Tuesday, May 25, 2010

The General (1927)

It's OK to cheer for the south as long as there are no slaves.

When the average moviegoer thinks about silent comedy, two names spring to mind before all others. Those two men, Charlie Chaplin and Buster Keaton, are the faces of the silent era for a lot of people and, before The General, I had only experienced the work of the former. While people may see them as equals, I don't quite understand how that is possible. The General, while full of impressive film-making feats is far from the instant classic that I was expecting.

The General is loosely based on a true civil war story. Some damned Yankees stole a confederate train with the intent to trash the supply rails leading into the south. They were pursued by a lone man, in this case Buster Keaton, who carries a confederate flag like he owns it and single-handedly out-wits the Union soldiers while getting some action with a pretty southern lady. The story is Keaton directed and stared in the film, but it was a full-fledged box-office and critical disaster when it was released. The film pretty much ended Keaton's career and it took many years before it became the comedy classic that people talk about today. I can't tell if it was pity for saying a decent film was awful or just some sort of strange karma, but I can't understand why this movie is praised so highly.

The General is either a dull thriller or a bland comedy. Segments of the film are fairly exciting and some segments are fairly funny, but the film completely fails to make either the humor or the suspense completely work. Personally, I error on the side of comedy because I found a lot more to laugh at than to be excited by. The biggest problem I had with the humor though was that it was unfocused. Jokes didn't develop cleanly and the movie tried to do too much at once. Maybe this was an attempt to make it more exciting, but it just ended up feeling jumbled. This was punctuated by ended train chases with far too few gags to make them worth the time. I can only watch one train go after another train for so long before I want to move on. These things said, The General remains an impressive technological feat. The scope of what happens in the film and some of the special effects sequences are truly impressive for the time. The train crash alone is one of the coolest things I have ever seen in a silent film.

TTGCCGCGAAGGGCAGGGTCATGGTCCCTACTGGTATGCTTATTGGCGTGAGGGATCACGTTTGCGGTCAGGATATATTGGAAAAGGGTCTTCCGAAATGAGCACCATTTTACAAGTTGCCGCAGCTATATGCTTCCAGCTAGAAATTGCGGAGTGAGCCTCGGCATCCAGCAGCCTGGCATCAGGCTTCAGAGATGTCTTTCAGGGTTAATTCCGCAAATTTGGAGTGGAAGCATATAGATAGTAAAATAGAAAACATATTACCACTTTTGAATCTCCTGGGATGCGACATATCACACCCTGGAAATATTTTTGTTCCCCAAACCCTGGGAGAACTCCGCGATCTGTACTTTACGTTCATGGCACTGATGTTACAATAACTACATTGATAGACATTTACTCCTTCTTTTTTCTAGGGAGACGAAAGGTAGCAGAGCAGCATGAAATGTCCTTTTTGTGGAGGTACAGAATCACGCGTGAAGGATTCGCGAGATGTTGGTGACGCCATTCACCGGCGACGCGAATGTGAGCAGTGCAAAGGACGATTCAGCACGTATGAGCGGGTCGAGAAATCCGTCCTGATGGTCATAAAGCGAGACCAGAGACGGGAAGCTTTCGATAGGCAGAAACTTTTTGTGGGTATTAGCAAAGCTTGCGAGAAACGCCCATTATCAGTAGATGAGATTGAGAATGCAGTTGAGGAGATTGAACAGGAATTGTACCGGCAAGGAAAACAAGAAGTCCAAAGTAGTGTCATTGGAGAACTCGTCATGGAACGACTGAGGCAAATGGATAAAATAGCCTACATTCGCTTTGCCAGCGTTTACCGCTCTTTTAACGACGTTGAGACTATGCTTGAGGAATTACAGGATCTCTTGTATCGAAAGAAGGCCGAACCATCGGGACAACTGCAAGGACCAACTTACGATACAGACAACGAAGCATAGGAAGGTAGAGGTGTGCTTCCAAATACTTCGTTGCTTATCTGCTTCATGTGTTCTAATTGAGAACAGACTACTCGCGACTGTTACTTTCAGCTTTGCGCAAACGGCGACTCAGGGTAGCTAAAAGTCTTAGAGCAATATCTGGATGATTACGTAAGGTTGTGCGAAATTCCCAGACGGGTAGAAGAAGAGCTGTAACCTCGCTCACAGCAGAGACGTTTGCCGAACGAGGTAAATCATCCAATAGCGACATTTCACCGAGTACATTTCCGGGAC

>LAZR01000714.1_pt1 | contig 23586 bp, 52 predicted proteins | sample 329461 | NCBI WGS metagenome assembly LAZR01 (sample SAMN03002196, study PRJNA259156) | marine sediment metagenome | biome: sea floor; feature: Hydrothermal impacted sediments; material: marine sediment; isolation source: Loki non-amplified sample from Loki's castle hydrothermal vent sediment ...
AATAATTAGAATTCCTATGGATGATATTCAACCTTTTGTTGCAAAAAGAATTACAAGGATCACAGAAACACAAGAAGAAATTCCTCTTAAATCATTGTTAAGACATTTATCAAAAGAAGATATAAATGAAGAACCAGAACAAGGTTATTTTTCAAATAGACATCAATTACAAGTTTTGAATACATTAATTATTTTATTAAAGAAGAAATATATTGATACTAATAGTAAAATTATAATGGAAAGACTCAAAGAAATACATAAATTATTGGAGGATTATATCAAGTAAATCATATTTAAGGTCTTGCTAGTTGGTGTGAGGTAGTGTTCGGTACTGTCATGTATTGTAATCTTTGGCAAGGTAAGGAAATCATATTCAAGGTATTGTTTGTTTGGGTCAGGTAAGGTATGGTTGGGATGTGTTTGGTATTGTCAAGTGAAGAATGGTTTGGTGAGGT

Don't let my review lead you to believe that I didn't enjoy The General. There are some great moments and some very funny scenes, but I didn't find the comedy classic that I was expecting. While my experience with silent films may be limited, I find it hard to even talk about Charlie Chaplin in the same sentence as Buster Keaton. Maybe my opinion will change over time, but it will have to be with another film. The General has it's merits for people who like silent comedy, but it's not the kind of film that will convince fans of modern movies to go back and watch more silent films.



Simon said...

It converted me to silent films, why can't it?

Good review, anyway.

Alfindeol said...

There was bound to be at least one person who that was true for. Personally, I think Charlie Chaplin makes a much better ambassador, but that's just my opinion.